Arem Duplessis at EDO
Last week the Editorial Design Organisation played host to Arem Duplessis, design director of The New York Times Magazine and one of the most respected magazine designers working today. I went along to hear him talk through his body of work...
Duplessis is best known for his work at the NYT Magazine, which he covers regularly on the newspaper's excellent 6th Floor Blog. But during this hour-long lecture he also found time to mention some of his early work, too.
For example, the following pages, spreads and covers are from Spin magazine, which Duplessis worked on from 2002-2004.
At a time when overseas magazines were hard to obtain in the UK, especially outside of London, Spin was a prized import which, along with Raygun, Emigré and a handful of other titles, were swapped eagerly among young design students hungry for new ideas.
Looking back now, I can see a distinct affinity with The Face, which also assimilated David Carson's experimentalism within a tighter framework during this period. And here's some more bold typography from GQ, where Duplessis worked briefly during 1999-2001.
It was while at Spin that he got the call from creative director Janet Froelich to join her at The New York Times and take over the design direction of its magazine. Froelich is, of course, a tough act to follow, but since Duplessis' arrival the magazine has been consistently strong.
It's the sheer range of subjects covered, he says, which makes the magazine the perfect fit for him. It means he can be working on a heavyweight news story one week and a comic photoshoot the next.
And it does look like a labour of love. Week in, week out, Duplessis and his team produce a magazine that is both playful and authoritative – a rare mix in the editorial design world.
For the recent redesign of the magazine, Duplessis enlisted the help of Studio8's Matt Willey, and together they looked back to the Times' archives for inspiration.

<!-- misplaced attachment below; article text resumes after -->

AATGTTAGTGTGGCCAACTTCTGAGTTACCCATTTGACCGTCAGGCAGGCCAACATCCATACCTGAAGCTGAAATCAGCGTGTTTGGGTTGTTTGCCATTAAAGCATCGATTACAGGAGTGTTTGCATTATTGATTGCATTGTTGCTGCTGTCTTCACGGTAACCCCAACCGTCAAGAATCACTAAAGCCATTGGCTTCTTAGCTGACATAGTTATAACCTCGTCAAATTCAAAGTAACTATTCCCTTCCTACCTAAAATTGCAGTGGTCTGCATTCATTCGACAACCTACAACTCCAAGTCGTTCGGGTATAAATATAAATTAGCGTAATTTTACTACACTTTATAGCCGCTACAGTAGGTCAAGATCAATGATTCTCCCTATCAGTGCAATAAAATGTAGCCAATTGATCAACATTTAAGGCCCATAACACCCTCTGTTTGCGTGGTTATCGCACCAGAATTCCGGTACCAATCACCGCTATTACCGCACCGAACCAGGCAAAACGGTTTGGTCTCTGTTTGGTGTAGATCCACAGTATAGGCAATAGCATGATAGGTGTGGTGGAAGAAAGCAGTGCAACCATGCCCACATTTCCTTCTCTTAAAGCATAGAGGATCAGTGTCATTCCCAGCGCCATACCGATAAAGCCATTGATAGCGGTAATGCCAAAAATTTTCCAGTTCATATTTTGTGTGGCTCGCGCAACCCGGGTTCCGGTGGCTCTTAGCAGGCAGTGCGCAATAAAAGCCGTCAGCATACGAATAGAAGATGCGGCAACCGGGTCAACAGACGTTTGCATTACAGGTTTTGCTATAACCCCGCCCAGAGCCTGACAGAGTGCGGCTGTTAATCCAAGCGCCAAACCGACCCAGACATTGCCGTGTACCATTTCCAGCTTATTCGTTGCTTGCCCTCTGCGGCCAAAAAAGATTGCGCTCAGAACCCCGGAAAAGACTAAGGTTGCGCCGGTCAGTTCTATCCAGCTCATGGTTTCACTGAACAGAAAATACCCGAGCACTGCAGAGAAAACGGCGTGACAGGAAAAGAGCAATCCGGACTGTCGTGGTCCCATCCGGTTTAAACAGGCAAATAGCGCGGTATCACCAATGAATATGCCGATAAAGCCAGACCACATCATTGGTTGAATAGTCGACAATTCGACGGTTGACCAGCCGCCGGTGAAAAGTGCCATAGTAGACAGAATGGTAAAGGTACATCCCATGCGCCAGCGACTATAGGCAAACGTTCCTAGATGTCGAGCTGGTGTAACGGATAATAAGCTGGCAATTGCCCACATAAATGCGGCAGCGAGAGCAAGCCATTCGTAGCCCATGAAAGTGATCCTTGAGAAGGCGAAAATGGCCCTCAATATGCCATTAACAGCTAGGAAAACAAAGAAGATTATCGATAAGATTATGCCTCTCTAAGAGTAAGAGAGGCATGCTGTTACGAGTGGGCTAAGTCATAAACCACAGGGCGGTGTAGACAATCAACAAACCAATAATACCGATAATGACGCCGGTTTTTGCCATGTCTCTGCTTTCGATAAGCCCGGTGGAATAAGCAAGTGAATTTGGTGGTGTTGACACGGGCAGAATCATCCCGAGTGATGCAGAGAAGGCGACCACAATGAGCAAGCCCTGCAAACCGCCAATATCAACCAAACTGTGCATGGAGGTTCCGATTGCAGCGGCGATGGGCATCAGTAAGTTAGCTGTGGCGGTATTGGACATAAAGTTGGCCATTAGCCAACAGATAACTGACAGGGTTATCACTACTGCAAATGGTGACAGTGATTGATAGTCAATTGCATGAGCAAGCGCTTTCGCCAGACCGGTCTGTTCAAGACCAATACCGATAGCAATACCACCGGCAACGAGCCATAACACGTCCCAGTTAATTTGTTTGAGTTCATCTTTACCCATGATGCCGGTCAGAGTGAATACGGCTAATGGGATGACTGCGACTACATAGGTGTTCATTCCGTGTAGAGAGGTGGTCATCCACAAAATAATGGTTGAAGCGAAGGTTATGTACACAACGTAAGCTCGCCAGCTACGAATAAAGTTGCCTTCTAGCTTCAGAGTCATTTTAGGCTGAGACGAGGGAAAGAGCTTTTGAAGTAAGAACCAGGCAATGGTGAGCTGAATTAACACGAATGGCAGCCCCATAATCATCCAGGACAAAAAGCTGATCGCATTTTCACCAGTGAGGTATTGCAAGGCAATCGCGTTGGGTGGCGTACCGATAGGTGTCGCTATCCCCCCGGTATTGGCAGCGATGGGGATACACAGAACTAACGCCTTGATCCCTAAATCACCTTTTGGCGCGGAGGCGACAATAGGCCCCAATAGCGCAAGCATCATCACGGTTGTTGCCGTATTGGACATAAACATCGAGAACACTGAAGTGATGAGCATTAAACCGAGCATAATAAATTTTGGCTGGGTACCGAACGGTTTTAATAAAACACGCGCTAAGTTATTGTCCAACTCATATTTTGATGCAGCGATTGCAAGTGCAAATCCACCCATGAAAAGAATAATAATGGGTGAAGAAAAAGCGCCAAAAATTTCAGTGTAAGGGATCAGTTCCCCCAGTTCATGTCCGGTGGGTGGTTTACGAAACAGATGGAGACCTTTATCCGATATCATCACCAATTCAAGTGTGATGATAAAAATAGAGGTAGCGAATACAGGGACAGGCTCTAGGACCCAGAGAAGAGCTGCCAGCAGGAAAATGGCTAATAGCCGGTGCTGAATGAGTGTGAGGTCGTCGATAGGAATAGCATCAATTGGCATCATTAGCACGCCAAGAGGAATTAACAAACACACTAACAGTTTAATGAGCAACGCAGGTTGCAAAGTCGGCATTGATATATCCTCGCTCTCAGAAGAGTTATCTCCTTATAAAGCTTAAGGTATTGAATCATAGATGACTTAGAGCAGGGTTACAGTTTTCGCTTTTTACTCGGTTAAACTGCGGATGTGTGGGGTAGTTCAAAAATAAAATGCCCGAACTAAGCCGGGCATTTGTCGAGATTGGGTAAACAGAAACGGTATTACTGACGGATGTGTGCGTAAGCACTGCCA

A new font, NYTE Condensed, based on an old byline face from the paper, was commissioned from Dino dos Santos (used in the headlines, shown below, and in the Danny Meyer spread, top), and the result is a classic and powerful piece of editorial design with shades of Willy Fleckhaus' seminal German title, Twen.
Duplessis ended his talk with a few words about the role of the editorial designer in different media. Most magazines and newspapers exist on multiple platforms now, and the New York Times has long been at the forefront of developing a strong presence on the web.
The magazine also regularly produces short films to promote special issues and Duplessis has used both web and film to document interesting cover shoots and instigate creative projects which compliment the issue content. One film by Karim Charlebois-Zariffa covers the shoot of the 10th Annual Year In Ideas issue, in which a workable QR code was built from a grid of balloons (watch it here).
And for another set of films, which you can view here, director Alex Prager and cinematographer Ross Richardson invited Hollywood A-listers to reinvent themselves as the villain of their choice. I particularly like Brad Pitt as Eraserhead.
Paul Pensom is the art director of Creative Review. More information about the EDO at editorialdesign.org.
Arem Duplessis' work is amazing. It's a shame print is slowly dyeing and Duplessis makes a good point about the role of new media - let's hope we can get the same level of creativity on screen as we did in print...
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